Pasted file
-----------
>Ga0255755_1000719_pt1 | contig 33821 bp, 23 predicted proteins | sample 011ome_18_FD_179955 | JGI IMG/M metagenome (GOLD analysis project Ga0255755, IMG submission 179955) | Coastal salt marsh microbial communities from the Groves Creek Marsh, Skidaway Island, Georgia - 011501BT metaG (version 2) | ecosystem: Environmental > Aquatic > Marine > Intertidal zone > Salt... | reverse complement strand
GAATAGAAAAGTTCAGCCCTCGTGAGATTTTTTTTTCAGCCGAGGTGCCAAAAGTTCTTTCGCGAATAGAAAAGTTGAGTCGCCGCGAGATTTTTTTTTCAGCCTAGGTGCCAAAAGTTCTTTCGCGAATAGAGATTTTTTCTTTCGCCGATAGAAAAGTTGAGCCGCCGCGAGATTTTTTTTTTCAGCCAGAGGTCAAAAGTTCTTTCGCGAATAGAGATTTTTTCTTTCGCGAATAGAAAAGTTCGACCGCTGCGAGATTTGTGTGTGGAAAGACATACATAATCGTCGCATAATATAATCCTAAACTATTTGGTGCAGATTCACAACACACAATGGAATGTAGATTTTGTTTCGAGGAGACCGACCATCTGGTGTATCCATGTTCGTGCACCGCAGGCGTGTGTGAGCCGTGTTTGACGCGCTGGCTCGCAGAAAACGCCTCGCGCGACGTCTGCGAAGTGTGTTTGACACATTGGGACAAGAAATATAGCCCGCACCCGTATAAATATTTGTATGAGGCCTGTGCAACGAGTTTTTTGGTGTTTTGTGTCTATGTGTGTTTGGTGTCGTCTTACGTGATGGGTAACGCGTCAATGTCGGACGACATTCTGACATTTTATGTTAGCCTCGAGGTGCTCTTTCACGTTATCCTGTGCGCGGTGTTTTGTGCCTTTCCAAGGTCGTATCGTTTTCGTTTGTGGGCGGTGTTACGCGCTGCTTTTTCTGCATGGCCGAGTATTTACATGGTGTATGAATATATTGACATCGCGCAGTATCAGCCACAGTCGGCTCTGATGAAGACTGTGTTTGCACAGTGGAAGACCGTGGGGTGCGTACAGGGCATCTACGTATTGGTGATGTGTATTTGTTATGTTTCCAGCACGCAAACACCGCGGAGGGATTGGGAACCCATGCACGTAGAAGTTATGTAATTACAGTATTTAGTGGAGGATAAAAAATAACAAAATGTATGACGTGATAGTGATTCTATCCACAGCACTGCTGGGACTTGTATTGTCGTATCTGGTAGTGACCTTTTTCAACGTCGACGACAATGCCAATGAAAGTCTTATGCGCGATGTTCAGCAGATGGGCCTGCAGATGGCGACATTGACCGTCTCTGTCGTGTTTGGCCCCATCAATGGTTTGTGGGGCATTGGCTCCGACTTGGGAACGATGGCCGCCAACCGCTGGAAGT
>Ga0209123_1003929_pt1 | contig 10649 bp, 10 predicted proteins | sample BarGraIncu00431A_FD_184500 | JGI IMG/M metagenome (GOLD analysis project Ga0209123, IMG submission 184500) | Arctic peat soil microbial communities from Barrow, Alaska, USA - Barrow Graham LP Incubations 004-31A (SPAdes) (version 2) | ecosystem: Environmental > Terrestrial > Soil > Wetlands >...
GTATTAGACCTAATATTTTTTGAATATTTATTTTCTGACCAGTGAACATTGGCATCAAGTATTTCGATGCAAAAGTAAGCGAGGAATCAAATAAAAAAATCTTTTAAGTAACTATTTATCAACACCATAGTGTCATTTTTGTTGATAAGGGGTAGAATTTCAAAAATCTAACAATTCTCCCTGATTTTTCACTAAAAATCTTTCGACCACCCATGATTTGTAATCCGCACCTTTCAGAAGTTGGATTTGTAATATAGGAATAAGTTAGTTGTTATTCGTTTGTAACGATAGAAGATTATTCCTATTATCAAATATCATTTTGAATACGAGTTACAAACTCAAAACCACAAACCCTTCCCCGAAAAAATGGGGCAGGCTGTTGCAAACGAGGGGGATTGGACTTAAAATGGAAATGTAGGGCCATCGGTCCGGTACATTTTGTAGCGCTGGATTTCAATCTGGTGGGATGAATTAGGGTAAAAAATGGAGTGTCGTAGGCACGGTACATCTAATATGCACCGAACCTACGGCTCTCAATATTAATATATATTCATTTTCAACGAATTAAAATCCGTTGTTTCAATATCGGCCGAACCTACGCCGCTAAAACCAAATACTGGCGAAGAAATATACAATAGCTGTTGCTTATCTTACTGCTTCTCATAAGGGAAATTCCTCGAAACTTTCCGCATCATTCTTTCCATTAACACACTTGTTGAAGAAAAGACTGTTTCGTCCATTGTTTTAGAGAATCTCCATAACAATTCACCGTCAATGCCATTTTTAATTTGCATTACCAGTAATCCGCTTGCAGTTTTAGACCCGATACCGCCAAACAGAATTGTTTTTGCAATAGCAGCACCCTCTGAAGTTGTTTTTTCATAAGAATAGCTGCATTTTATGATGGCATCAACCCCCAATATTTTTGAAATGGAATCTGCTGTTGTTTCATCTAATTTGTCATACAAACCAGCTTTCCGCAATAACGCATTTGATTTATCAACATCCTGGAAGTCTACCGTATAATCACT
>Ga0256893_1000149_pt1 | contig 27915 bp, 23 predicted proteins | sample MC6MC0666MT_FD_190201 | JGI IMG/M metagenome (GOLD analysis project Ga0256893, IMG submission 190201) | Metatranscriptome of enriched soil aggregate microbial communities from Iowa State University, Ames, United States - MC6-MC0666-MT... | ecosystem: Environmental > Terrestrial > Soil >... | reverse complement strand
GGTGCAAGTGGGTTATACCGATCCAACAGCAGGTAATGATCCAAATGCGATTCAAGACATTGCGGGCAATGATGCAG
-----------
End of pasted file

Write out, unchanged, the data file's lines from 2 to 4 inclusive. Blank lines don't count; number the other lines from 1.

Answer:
GAATAGAAAAGTTCAGCCCTCGTGAGATTTTTTTTTCAGCCGAGGTGCCAAAAGTTCTTTCGCGAATAGAAAAGTTGAGTCGCCGCGAGATTTTTTTTTCAGCCTAGGTGCCAAAAGTTCTTTCGCGAATAGAGATTTTTTCTTTCGCCGATAGAAAAGTTGAGCCGCCGCGAGATTTTTTTTTTCAGCCAGAGGTCAAAAGTTCTTTCGCGAATAGAGATTTTTTCTTTCGCGAATAGAAAAGTTCGACCGCTGCGAGATTTGTGTGTGGAAAGACATACATAATCGTCGCATAATATAATCCTAAACTATTTGGTGCAGATTCACAACACACAATGGAATGTAGATTTTGTTTCGAGGAGACCGACCATCTGGTGTATCCATGTTCGTGCACCGCAGGCGTGTGTGAGCCGTGTTTGACGCGCTGGCTCGCAGAAAACGCCTCGCGCGACGTCTGCGAAGTGTGTTTGACACATTGGGACAAGAAATATAGCCCGCACCCGTATAAATATTTGTATGAGGCCTGTGCAACGAGTTTTTTGGTGTTTTGTGTCTATGTGTGTTTGGTGTCGTCTTACGTGATGGGTAACGCGTCAATGTCGGACGACATTCTGACATTTTATGTTAGCCTCGAGGTGCTCTTTCACGTTATCCTGTGCGCGGTGTTTTGTGCCTTTCCAAGGTCGTATCGTTTTCGTTTGTGGGCGGTGTTACGCGCTGCTTTTTCTGCATGGCCGAGTATTTACATGGTGTATGAATATATTGACATCGCGCAGTATCAGCCACAGTCGGCTCTGATGAAGACTGTGTTTGCACAGTGGAAGACCGTGGGGTGCGTACAGGGCATCTACGTATTGGTGATGTGTATTTGTTATGTTTCCAGCACGCAAACACCGCGGAGGGATTGGGAACCCATGCACGTAGAAGTTATGTAATTACAGTATTTAGTGGAGGATAAAAAATAACAAAATGTATGACGTGATAGTGATTCTATCCACAGCACTGCTGGGACTTGTATTGTCGTATCTGGTAGTGACCTTTTTCAACGTCGACGACAATGCCAATGAAAGTCTTATGCGCGATGTTCAGCAGATGGGCCTGCAGATGGCGACATTGACCGTCTCTGTCGTGTTTGGCCCCATCAATGGTTTGTGGGGCATTGGCTCCGACTTGGGAACGATGGCCGCCAACCGCTGGAAGT
>Ga0209123_1003929_pt1 | contig 10649 bp, 10 predicted proteins | sample BarGraIncu00431A_FD_184500 | JGI IMG/M metagenome (GOLD analysis project Ga0209123, IMG submission 184500) | Arctic peat soil microbial communities from Barrow, Alaska, USA - Barrow Graham LP Incubations 004-31A (SPAdes) (version 2) | ecosystem: Environmental > Terrestrial > Soil > Wetlands >...
GTATTAGACCTAATATTTTTTGAATATTTATTTTCTGACCAGTGAACATTGGCATCAAGTATTTCGATGCAAAAGTAAGCGAGGAATCAAATAAAAAAATCTTTTAAGTAACTATTTATCAACACCATAGTGTCATTTTTGTTGATAAGGGGTAGAATTTCAAAAATCTAACAATTCTCCCTGATTTTTCACTAAAAATCTTTCGACCACCCATGATTTGTAATCCGCACCTTTCAGAAGTTGGATTTGTAATATAGGAATAAGTTAGTTGTTATTCGTTTGTAACGATAGAAGATTATTCCTATTATCAAATATCATTTTGAATACGAGTTACAAACTCAAAACCACAAACCCTTCCCCGAAAAAATGGGGCAGGCTGTTGCAAACGAGGGGGATTGGACTTAAAATGGAAATGTAGGGCCATCGGTCCGGTACATTTTGTAGCGCTGGATTTCAATCTGGTGGGATGAATTAGGGTAAAAAATGGAGTGTCGTAGGCACGGTACATCTAATATGCACCGAACCTACGGCTCTCAATATTAATATATATTCATTTTCAACGAATTAAAATCCGTTGTTTCAATATCGGCCGAACCTACGCCGCTAAAACCAAATACTGGCGAAGAAATATACAATAGCTGTTGCTTATCTTACTGCTTCTCATAAGGGAAATTCCTCGAAACTTTCCGCATCATTCTTTCCATTAACACACTTGTTGAAGAAAAGACTGTTTCGTCCATTGTTTTAGAGAATCTCCATAACAATTCACCGTCAATGCCATTTTTAATTTGCATTACCAGTAATCCGCTTGCAGTTTTAGACCCGATACCGCCAAACAGAATTGTTTTTGCAATAGCAGCACCCTCTGAAGTTGTTTTTTCATAAGAATAGCTGCATTTTATGATGGCATCAACCCCCAATATTTTTGAAATGGAATCTGCTGTTGTTTCATCTAATTTGTCATACAAACCAGCTTTCCGCAATAACGCATTTGATTTATCAACATCCTGGAAGTCTACCGTATAATCACT